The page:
Some species have dark markings on their fore-wings. All species have very long legs and long antennae.
In fact, the antennae may be made up of more than sixteen segments.
The Ichneumon wasp uses the antennae to locate items of interest by tapping them as they move about over grass stems, tree trunks or logs.
The males use their antennae to locate recently hatched females for mating. Females use their antennae to locate host larvae for egg-laying purposes.
Why Does The Ichneumon Wasps Drill Holes?
These wasps are opportunists!
They do not build nests or care for their eggs or their young. Instead, they lay their eggs directly into or onto their hosts and go their merry way.
The female wasp locates the host by finding its food source and then tapping about the area with her antennae to pinpoint the sound of the host feeding.
When the female wasp finds a host larva, she lays an egg in or on its body.
This can be quite an arduous task as some hosts are located deep within the trunks of trees.
In this case, the female wasp must use her ovipositor to drill a hole in the wood, locate the host larvae and lay her egg.
What Happens After The Female Wasp Lays Her Egg?
After laying eggs the Ichneumon female flies away and does not care for or guard her egg.
The egg hatches on its own, and the wasp larva feeds on the host for a period ranging from ten days to a number of weeks (depending on the species of wasp).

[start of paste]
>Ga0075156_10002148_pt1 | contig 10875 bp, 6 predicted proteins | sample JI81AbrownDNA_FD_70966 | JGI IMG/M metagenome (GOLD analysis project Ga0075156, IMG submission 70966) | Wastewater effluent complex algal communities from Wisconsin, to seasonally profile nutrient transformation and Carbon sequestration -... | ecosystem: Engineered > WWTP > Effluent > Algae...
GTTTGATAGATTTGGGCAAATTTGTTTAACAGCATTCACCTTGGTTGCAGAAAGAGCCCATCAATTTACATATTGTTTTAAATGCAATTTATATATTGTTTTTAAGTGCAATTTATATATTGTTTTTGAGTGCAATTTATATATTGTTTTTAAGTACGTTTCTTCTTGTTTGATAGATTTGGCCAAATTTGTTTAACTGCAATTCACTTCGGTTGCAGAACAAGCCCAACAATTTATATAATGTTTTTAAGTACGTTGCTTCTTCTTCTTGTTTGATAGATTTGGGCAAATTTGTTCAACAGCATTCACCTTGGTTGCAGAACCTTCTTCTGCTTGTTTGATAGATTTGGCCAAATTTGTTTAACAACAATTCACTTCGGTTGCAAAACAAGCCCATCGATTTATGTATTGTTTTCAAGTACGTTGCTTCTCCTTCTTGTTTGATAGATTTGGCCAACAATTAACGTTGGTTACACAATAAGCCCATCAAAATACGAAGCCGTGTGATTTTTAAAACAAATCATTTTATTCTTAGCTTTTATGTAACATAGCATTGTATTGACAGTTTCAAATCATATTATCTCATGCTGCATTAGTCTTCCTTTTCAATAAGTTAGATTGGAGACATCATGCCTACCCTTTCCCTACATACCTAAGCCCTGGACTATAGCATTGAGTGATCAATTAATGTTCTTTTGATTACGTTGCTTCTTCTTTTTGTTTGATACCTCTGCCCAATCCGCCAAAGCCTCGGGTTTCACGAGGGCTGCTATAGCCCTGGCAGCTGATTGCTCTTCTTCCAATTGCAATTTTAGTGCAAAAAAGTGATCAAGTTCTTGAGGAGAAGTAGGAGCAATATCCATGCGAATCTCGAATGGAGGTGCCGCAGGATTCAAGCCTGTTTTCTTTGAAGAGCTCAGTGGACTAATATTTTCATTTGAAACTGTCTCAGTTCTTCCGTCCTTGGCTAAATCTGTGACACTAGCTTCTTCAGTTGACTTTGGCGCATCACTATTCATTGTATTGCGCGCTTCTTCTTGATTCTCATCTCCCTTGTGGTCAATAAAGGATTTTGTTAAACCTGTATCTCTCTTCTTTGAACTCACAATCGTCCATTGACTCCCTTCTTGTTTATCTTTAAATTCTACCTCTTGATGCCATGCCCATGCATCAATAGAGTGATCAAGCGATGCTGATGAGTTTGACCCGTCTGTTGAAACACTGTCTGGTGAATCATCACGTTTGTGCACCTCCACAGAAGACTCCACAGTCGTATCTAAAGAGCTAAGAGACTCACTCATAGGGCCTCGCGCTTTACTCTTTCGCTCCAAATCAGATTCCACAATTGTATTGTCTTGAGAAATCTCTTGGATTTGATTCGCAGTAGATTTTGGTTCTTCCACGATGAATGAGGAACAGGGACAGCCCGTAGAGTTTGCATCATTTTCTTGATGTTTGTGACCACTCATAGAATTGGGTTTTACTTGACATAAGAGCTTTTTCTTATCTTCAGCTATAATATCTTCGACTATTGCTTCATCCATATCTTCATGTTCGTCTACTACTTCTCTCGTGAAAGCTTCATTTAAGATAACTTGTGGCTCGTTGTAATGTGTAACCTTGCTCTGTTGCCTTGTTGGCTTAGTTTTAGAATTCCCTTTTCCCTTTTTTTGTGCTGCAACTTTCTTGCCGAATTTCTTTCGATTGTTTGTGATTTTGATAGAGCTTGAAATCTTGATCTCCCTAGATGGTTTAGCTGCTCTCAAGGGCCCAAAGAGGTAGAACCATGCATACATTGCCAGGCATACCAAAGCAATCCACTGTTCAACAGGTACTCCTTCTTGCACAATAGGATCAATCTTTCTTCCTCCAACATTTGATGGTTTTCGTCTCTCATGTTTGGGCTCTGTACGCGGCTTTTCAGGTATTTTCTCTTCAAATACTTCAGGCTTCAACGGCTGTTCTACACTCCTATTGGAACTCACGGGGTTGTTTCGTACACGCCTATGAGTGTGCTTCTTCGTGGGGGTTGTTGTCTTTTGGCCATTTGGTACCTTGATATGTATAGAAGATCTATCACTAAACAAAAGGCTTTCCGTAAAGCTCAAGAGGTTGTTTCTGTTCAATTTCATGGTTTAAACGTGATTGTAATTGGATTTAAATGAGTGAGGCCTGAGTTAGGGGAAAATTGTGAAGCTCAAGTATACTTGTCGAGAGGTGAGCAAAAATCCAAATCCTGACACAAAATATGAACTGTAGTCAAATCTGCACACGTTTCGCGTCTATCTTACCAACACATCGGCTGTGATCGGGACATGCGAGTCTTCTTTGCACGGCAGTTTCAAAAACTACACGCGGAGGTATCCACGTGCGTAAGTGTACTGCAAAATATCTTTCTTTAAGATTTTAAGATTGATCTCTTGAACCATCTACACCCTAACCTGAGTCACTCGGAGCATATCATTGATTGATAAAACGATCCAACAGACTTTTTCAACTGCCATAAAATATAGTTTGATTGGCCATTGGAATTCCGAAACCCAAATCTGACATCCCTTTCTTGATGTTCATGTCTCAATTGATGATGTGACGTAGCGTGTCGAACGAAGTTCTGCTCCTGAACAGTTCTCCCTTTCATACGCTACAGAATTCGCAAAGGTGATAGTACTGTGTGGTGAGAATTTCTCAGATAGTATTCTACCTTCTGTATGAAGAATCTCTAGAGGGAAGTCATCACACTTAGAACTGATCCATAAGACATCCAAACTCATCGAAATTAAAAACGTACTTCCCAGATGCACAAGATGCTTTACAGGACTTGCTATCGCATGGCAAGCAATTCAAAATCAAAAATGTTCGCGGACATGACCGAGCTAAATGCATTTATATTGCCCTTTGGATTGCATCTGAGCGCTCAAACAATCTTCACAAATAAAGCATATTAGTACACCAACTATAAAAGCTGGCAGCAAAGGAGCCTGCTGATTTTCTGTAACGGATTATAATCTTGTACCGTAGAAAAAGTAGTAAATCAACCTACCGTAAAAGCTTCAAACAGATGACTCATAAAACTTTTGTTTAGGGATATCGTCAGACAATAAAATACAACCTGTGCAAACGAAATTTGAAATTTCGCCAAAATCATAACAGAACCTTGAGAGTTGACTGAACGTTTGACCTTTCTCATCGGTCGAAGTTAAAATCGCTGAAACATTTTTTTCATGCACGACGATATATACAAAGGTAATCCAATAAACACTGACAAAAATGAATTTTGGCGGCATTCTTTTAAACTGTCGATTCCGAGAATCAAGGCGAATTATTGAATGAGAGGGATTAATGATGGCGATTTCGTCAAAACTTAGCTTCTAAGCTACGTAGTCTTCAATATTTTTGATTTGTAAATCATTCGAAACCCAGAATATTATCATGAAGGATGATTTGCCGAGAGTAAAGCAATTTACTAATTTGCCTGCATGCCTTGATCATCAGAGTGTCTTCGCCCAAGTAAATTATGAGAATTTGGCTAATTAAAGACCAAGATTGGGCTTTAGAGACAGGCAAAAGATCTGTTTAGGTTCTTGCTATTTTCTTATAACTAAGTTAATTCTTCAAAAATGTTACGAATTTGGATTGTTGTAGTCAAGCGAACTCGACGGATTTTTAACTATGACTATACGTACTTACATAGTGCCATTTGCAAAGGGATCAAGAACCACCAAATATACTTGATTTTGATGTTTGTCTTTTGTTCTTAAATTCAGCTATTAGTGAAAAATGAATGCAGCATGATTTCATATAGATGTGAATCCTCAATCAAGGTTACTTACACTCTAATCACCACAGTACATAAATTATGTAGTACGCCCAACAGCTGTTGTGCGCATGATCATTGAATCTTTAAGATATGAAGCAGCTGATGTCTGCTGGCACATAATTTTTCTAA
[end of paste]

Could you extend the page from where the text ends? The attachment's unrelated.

Most of the time the adult Ichneumon female wasp only lays one egg per host organism, so a single wasp larva feeds on a single host.
However, some members of this species lay multiple eggs in or on a single host.
If you notice a big, juicy hornworm scrabbling about with white “rice grains” (wasp larvae) on its back, you know a parasitoid wasp has been at work.
How Does The Wasp Larvae Kill The Pest Larvae?
The vast majority of Ichneumon wasps lay an egg inside the larvae of the host organism.
Some lay an egg externally on the “skin” of the host organism.
Either way, when the egg hatches, the wasp larva feeds on the host larva either internally or externally.
This naturally kills the host larva before it can grow up to become an adult pest insect.
As the ichneumon wasp larva grows inside or on its host, it lives by feeding on the body fluids and fats of the host.
When it’s ready to metamorphose into a full-grown wasp, the wasp larva may spin its own cocoon or may simply take advantage of the cocoon spun by its host.